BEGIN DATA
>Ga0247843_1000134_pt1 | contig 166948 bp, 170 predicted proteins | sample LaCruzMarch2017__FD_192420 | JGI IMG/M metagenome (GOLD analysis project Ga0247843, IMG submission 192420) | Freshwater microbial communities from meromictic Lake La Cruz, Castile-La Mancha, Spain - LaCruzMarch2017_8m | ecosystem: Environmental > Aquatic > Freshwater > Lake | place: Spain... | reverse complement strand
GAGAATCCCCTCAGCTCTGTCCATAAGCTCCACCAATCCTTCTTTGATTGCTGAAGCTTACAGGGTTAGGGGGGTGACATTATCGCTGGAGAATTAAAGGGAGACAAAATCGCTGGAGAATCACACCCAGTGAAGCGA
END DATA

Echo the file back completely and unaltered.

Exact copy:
>Ga0247843_1000134_pt1 | contig 166948 bp, 170 predicted proteins | sample LaCruzMarch2017__FD_192420 | JGI IMG/M metagenome (GOLD analysis project Ga0247843, IMG submission 192420) | Freshwater microbial communities from meromictic Lake La Cruz, Castile-La Mancha, Spain - LaCruzMarch2017_8m | ecosystem: Environmental > Aquatic > Freshwater > Lake | place: Spain... | reverse complement strand
GAGAATCCCCTCAGCTCTGTCCATAAGCTCCACCAATCCTTCTTTGATTGCTGAAGCTTACAGGGTTAGGGGGGTGACATTATCGCTGGAGAATTAAAGGGAGACAAAATCGCTGGAGAATCACACCCAGTGAAGCGA